Lecture 5 – November 9, 2012 Review Questions - Excessive consumption of fat-soluble vitamins may be toxic because they are not easily eliminated (B) - toxicity associated with fluorosis involves brittle teeth and bones (D) Removal of Chemicals from the Body - excretion and biotransformation (metabolism) work in tandem to eliminate exogenous toxicants - main routes: o kidney  urine (aqueous)  deals with molecular weight chemicals o liver/bile  fecal (lipids and aqueous)  deals with molecular weight chemicals - characteristics favoring excretion: o lipid solubility o ionized and water soluble o free toxin = non-protein bound Mechanisms of Excretion - filtration o renal – urine - active secretion o kidney – urine and liver – bile - diffusion into glandular secretions o mammary, sweat, saliva - these mechanisms can fail: o lipid-soluble  soluble  bioaccumulation o reabsorbed  kidney (Hg-metalothionine)  GIT (bile salts)  active transport o binding  storage  bioaccumulation  lead The Kidney - nephrons (1 million) glomerulus - high blood flow - leaky podocytes - spaces 40 angstroms o 1A = 1/100000000 cm - hydrostatic filtration: hydrophilic chemicals are pushed through - water, sugars, and peptides are reabsorbed o transport mediated - some transporters contribute to secretion - balance between influx and efflux Liver Anatomy - receives oxygenated blood from the heart via the hepatic artery - receives blood from the stomach, SI, LI, pancreas, and spleen via the portal vein - tissue is divided into lobules and portal triads o lobules: hexagonal o portal triads: divisions on corners - hepatocytes lines sinusoids o hepatic capillaries - bile ducts are arranged to collect fat-soluble waste o drain into the gall bladder Liver Secretion - liver is the first target of the molecules absorbed from the GI tract - liver is a major site of metabolism o many xenobiotics transporters filter blood and import molecules - hepatocyte functions: o synthesize bile o secrete conjugates into bile  bile drains into the gall bladder and ends up back in the intestine Billiary Excretion - bile salts: compounds that emulsify fats by breaking down large globules for easier digestion o composition similar to detergents:  both lipophilic and hydrophilic characteristics o size is very important - compounds are divided into three categories based on the ratio of biliary to plasma secretion o ratios close to one  glucose, mercury, thallium, cesium, sodium o ratios greater than one  bile acids, bilirubin, lead, many xenobiotics o ratios less than one  insulin, albumin, zinc, iron, gold - MW affects ability to go through biliary secretion: o MW < 325Da are poorly excreted o MW > 325Da are easily excreted o example: glutathione and glucuronide conjugates generally excreted well in the bile - excretion depends on the concentration and the position of specialized transporters - biliary excretion can be increased by agents that induce enzymes and transporters Major Routes of Excretion - depends on size and lipophilicity o larger conjugates and molecules  bile o smaller conjugates and molecules  urine - depends on location and abundance of transporter proteins - from general circulation: o kidney-filtration trough pores and in PCT cells  both active transport and diffusion can reabsorb nutrients and toxins o pH of environment (bladder) will affect these processes o large conjugates will be actively transported in the bile to the SI to become fecal waste  applies to both hydrophilic and lipophilic substances Enterohepatic Circulation A. Liver - portal blood flow (from bowl)  high exposure - active uptake  large MW compounds – active secretion into bile - metabolism  conjugation – active secretion in bile - transferred by the bile to the gut B. Gut - lipid soluble chemicals reabsorbed into portal blood or bacteria remove conjugate and release lipid soluble chemicals o reabsorbed into the portal blood Glandular Secretions A. Mammary - diffusion mediated - pH is slightly acidic so basic toxicants can get trapped o protonated conjugate acid - 3 – 4% fat content o some lipophilic concentration  PAH, DDT  significant for accumulation in children B. Sweat and Salivary Glands - diffusion mediated - electrolytes, urea, water-soluble molecules (ethanol) DDT: An example of stable lipid soluble chemical toxicokinetics - Lactating Mother  Oral intake (0.0005 mg/kg/day DDT) - Mother’s Body Fat  1.0 ppm DDT - Milk (eggs) contains  0.08 ppm DDT - Infant Dosage  0.0112 mg/kg/day o Infant Dose 20X greater than mother - PCB and mehtlmercury also undergo enterohepatic circulation # Lecture 6 – November 12, 2012 Biotransformation - definition: transformation of chemicals (both endogenous and xenobiotics) by metabolic enzymes - purpose: change lipophilic, easily absorbed chemicals from GI into a suitable excretory form - organs: (most important to lest important) o liver o kidney o gut o blood o placenta (all cells) - result: o chemical structure altered  activation of deactivation (detocify) o ionization   H O so2ubility o lipid solubility o Process A. Phase I Metabolism - produces primary metabolites with a functional group - increased reactivity (chemical handle) o OH, NH , S2, COOH B. Phase II Metabolism - adds (conjugates) a large molecule (i.e. sugar) to functional group o water soluble non-reactive product o easily excreted Exceptions A. Germfibrozil - goes through phase II before it is oxidized by its phase I product o already has a carboxyl group (chemical handle) B. Acetaminophen - conjugated directly with glucronic acid o does not undergo phase I metabolism o already has a reactive functional group Summary Phase I Reactions ―Oxidation‖ Reduction and Hydrolysis - primary enzymes: cytochrome P-450 - location: smooth endoplasmic reticulum (SER) - characteristics: o broad substrate specificity  binds lip3+ soluble2+hemicals o contain iron (Fe and Fe ) in the binding site  can bind O 2  can accept e - o split O a2d add it to substrates  ―oxidative reactions‖  results in the addition of ―chemical tags‖ o R-OH, R-NH , R-S2, R-COOH - recall that electrophilic molecules have greater attraction for electrons o stronger bonding A. CYP 450 - hydroxylation: addition of OH group to a carbon chain - epoxidation: addition of OH group to non-carbon atoms - heteroatom hydroxylation C. Mixed Function Oxidase Reactions - products are primary metabolites - advantages: o potentially less reactive with target  detoxified o more readily excreted o ready for conjugation (phase II)  have reactive sites - disadvantages o more reactive ―functional group‖  bioactivation  toxicity o biotransformation error  electrion transfer reaction  leads to free radicals  toxicity o enzyme ―induction‖  activity and biotransformation o enzyme ―inhibition‖  activity and biotransformation - consider effects of these results Inducible Enzymes - induction mediated by ligan-activated receptors (xenosensors) - DNA binding proteins, transcription factors, up-regulate transcription of P450 o get more protein in the cells o also can up-regulate by stabilizing proteins at promoter site - receptors: o AHR o CAR o PXR o ARNT Updated Summary Phase II Reactions Conjugation - synthetic reactions add large water soluble compounds (cellular metabolites or by- products) to functional groups - makes phase I products hydrophilic o reactivity - location: smooth endoplasmic reticulum, cytoplasm, mitochondria - conjugating agents  products o glucuronic acid  glucuronides o acetyl coenzyme A  acetylated o PAPS  sulfonated o gluthione  mercapturic acid  undergoes further metabolism - conjugating agents are lost in the elimination process o possible use as biomarkers Glucuronic Acid Phase II Metabolism - substrate is UDP-glucuronic acid o site of attack marked by a star - enzyme is UDP-glucuronosyltransferase - low affinity but high capacity system - - a nucleophile will attack the anomeric carbon of the sugar (e weak area) o usually OH, NH , SH 2esponsible o UDP is leaving group - phosphate = stable anion = good leaving group o anomeric carbon = attack site - UDP glucuronic acid presence in body o lots of substrate Acetylation - substrate: Acetyl CoA o only really concerned with the boxed group o e deficient site  nucleophile attacks here  either uses N-acetyltransferase (NAT) or O- acetyltransferase (OAT) enzymes depending on the nucleophile (OH NH ) 2 - already has acetyl bound to it but can still undergo PI with CYP-450 to neutralize that reactive group Sulfonation - catalyzed by sulfotransferase enzyme (SULT) - xenobiotics enzymes are not membrane bound - uses 3=-phosphoadenosine-5’-phosphosulfate (PAPS) o [PAPS] because synthesis requires concentration cytosine (limited) - high affinity, low capacity conjugation - involves nucleophilic attack on electrophilic sulfur  cleavage of phosphosulfate bond o much wider substrate specificity  contrast to glucuronic conjugation o all 4 methods discussed involve nucleophilic attack Glutathione Conjugation - substrate: glutathione o tripeptide (glycine, cytosine, glutamic acid) - enzyme: glutathione-S-transferase (GST) - process: electrophilic attack by nucleophilic thiol on electron deficient sites o creates electrophilic sites  both carbons very e -  not nucleophiles o creates diol nucleophile to attack conjugation agent at one of the e deficient sites - must be synthesized in the cell o amino acids required  nutritional status matters - for the exam… know reactivity Phase II Reactions: Summary - characteristics of conjugated chemicals: o highly water soluble o non-reactive and non-toxic o easily excreted  urine  bile (large molecules) Updated Summary Free Radicals and Lipid Peroxidation - systems are not perfect o ETC can form free radicals and/or superoxide metabolism products o UV light can form free radicals o phase I metabolism areas can form free radicals in the boxed area - radical species are damaging to the cell in various ways o can participate in lipid peroxidation and DNA cleavage o can deplete cellular stores of reducing agents - lipid peroxidation: o lipid missing electrons  holes pokes in cell membranes  can react with DNA  abstract to H4and mess up DNA (at the sugar) Free Radical Detoxification - occurs in all cells (cytoplasm) and blood - for the exam… know enzyme and reaction A. Superoxide (O) Dismutase (contains Cu, Zn, or Mn) - H 2 i2 reactive oxygen species o less so than superoxide catalase anion - deficiency in any nutrients cause metal and ability for body to deal with superoxide anions - enzymes uses metal cofactor  gets reduced (gains electrons) to detoxify superoxide radical - outcompetes native reactions  protects cell from damage B. Catalase - has iron inside a heme porphyrin ring o can be inhibited by heavy metals - substrate: hydrogen peroxide - - not as important, but secondary detoxifying agent can be inhibited by CN and some heavy metals (Cu ) 2+ - iron is oxidized in the first step, and produces two water molecules in addition to oxygen C. Glutathione Peroxidase - very important o several reaction to detoxify several species o needed for both Phase I and Phase II, so needs to be regenerated  glutathione is not lost but can be regenerated by glutathione synthase and glutathione-disulfide reductase - contains Selenium and requires reduced glutathione – GSH - detoxifies radical species and hydrogen peroxide - produces oxidized glutathione dimer which undergoes redox reaction to regenerate reduced starting material D. Natural Antioxidants - group of molecules that help take care of reactive oxidative species (ROS) - direct chemical interaction o examples: Vitamin C, Vitamin E, Beta-Carotene - reducing cofactors are used in the redox cycle o examples: NADH, NADPH, flavin coenzymes - passing Ofrom reactive to less reactive, easier to deal with Oxidative Stress - occurs when concentrations of harmful pro-oxidant species overwhelms anti- oxidative species o harmful: radicals (superoxide, alkyl, hydroxyl), H O , H2Cl2 ONOO o anti-oxidant defence mechanism: glutathione peroxidase, SOD, Vit C - if oxidant concentration I shigh enough, it will exhaust the supply of anti-oxidants o examples: GSH, cytosine - poor diet can lead to decreased levels of cellular anti-oxidants - oxidative stress  Alxheimer’s, Parkinson’s, Cancer Phenols, Pro vs. Anti-Oxidants - behave as anti-oxidants o vitamin E o protect against lipid peroxidation o quench free radicals o electron releasing alkyl and methoxy groups - behave as pro-oxidants o PCP o electron withdrawing substituents Acetaminophen and Alcohol - ethanol induces CYP2E1 - will push metabolic pathway towards more production of NAPQ1 - ethanol is metabolized to acetaldehyde which is very reactive, forms free radicals, detox by viamin C, vitamin B12 and other antioxidants - can deplete anti-oxidant stores, glutathione needed to detox NAPQ1 - alcohol consumption will upregulate the CYP2E1 enzyme and deplete glutathione stores - both will produce more NAPQ1 which can react with proteins and cause hepatotoxicosis - chronic alcoholics develop cirrhosis but NAPQ1 can also cause liver failure # Lecture 7 – November 14, 2012 Toxicosis - toxicosis: occurs when the chemical reaches the target in sufficient concentrations to cause adverse effects - toxicodynamics: occurs if all parameters fail and high concentration of chemical reaches the target The Target - characteristics: o often large functional molecule  examples: lipid, protein, DNA  called body macromolecules A. High Specificity o chemical and target interact like ―locak and key‖ o specific receptor  example: estrogen/testosterone receptor o pharmacologic receptor  example: cholinergic/adrenergic  taken advantage of for drugs such as the birth control pill o low dose required B. Low Specificity - target ubiquitous within the body o located in many tissues and macromolecules - target has reactive functional groups o examples: -SH, -NH, -OH  exist on many protein enxymes and DNA; can be cross-linked by chemicals such as aflatoxin - reactions occur by nucleophilic or electrophilic attack - effects are non-specific o depends on what it interacts with - high does required Chemical-Target Interactions A. Competitive Binding - weak (ionic) interaction with target - H-bonding - Van der Waals forces - hydrophobic interactions - temporary o may compete with a natural substrate - examples: most drugs and some pesticides o carbamates (ache) o CO (competes with O on 2 hemoglobin) o natural toxins: mycotoxins, zeralenone B. Covalent Binding (Arylation, Alkylation) - permanent - example: organophosphate pesticides o permanently bind acetylcholine esterase (Ache) enzyme  arrests function - example: aflatoxin o binds permanently to DNA  can be removed enzymatically C. Incorporation - occurs when a chemical acts as a substitute for an endogenous compound o substrate can be incorporated into the target - examples: o fluoride  teeth and bones  brittleness o selenium  cytosine residues impacts S-S bonds  improper protein o folding; lead  bone  brittleness D. Peroxidation - free radicals  unstable target due to abstraction of electrons - example: lipid peroxidation o unsaturated fatty acids contain many double bonds, which are sites of electrophilic attack by free radicals - increase oxidative stress o associated with Alzheimers and Parkinsons E. Antigenic (Allergic) Interactions - antigen characteristics: o large o bind tissue  hpatenize tissue, making it antigenic as well - examples: penicillin, metals such as mercury, glomerulus Consequences of Chemical-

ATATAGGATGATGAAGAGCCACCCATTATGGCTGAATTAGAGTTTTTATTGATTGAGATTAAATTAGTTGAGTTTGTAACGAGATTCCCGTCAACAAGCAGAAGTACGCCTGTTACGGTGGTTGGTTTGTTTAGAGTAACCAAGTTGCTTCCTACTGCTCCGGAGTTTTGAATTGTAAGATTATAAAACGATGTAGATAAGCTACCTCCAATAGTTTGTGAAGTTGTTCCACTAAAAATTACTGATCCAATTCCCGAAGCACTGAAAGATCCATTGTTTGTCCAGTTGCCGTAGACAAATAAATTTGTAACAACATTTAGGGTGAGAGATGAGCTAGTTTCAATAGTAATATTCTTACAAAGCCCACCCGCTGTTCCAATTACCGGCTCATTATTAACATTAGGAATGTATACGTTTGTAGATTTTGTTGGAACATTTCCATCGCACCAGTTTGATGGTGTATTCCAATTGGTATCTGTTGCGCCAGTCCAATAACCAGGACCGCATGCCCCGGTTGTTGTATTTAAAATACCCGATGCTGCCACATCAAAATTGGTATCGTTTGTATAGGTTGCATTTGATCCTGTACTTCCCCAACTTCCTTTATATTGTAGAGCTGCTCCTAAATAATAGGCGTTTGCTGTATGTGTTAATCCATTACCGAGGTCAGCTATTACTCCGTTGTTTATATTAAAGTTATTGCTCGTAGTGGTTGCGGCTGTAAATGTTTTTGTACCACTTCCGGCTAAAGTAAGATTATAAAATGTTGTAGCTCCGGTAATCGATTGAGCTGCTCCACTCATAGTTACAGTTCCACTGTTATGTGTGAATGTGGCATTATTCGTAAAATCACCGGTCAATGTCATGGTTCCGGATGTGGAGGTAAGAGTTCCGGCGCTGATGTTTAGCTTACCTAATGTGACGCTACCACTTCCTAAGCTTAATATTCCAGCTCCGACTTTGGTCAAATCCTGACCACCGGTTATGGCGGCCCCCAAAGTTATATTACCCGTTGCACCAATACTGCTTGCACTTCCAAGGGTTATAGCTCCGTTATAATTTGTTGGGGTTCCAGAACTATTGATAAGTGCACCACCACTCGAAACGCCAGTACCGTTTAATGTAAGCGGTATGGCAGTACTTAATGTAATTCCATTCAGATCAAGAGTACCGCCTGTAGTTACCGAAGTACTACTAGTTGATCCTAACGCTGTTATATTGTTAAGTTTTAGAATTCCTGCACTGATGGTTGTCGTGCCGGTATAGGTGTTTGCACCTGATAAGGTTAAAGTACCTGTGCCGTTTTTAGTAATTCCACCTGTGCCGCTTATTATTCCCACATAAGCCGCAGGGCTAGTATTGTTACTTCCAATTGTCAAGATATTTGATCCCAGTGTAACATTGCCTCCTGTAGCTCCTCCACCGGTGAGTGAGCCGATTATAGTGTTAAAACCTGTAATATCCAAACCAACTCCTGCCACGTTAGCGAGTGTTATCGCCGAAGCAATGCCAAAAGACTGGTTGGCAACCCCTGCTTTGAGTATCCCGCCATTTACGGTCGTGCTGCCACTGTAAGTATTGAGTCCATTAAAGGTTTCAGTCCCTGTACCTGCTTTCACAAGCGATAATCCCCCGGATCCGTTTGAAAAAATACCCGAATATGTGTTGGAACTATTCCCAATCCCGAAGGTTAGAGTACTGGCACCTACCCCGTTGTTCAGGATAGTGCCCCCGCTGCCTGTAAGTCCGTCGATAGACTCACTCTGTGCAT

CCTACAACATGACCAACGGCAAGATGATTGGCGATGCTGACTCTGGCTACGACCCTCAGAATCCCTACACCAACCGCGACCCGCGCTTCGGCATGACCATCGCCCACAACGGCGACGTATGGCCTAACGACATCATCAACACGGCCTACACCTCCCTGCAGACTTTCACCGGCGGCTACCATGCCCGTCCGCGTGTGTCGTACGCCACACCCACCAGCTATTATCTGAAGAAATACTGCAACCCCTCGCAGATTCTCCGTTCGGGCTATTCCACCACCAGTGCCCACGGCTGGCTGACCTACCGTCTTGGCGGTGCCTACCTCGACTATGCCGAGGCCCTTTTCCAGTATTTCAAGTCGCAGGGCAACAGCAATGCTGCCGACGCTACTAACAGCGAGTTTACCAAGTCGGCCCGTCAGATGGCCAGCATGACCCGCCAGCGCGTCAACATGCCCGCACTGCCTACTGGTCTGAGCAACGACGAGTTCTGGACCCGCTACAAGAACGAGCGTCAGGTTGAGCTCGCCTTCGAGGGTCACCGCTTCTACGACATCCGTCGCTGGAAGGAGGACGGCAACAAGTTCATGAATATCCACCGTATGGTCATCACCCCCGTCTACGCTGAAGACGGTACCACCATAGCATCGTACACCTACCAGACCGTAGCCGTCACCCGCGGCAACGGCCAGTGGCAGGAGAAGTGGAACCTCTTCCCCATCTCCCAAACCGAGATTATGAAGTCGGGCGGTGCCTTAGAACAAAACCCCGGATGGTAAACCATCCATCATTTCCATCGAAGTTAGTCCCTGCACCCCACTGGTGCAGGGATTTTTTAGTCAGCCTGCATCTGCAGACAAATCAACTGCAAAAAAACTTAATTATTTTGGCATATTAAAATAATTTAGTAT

More Less

Related notes for TOX 2000

Log In


OR

Join OneClass

Access over 10 million pages of study
documents for 1.3 million courses.

Sign up

Join to view


OR

By registering, I agree to the Terms and Privacy Policies
Already have an account?
Just a few more details

So we can recommend you notes for your school.

Reset Password

Please enter below the email address you registered with and we will send you a link to reset your password.

Add your courses

Get notes from the top students in your class.


Submit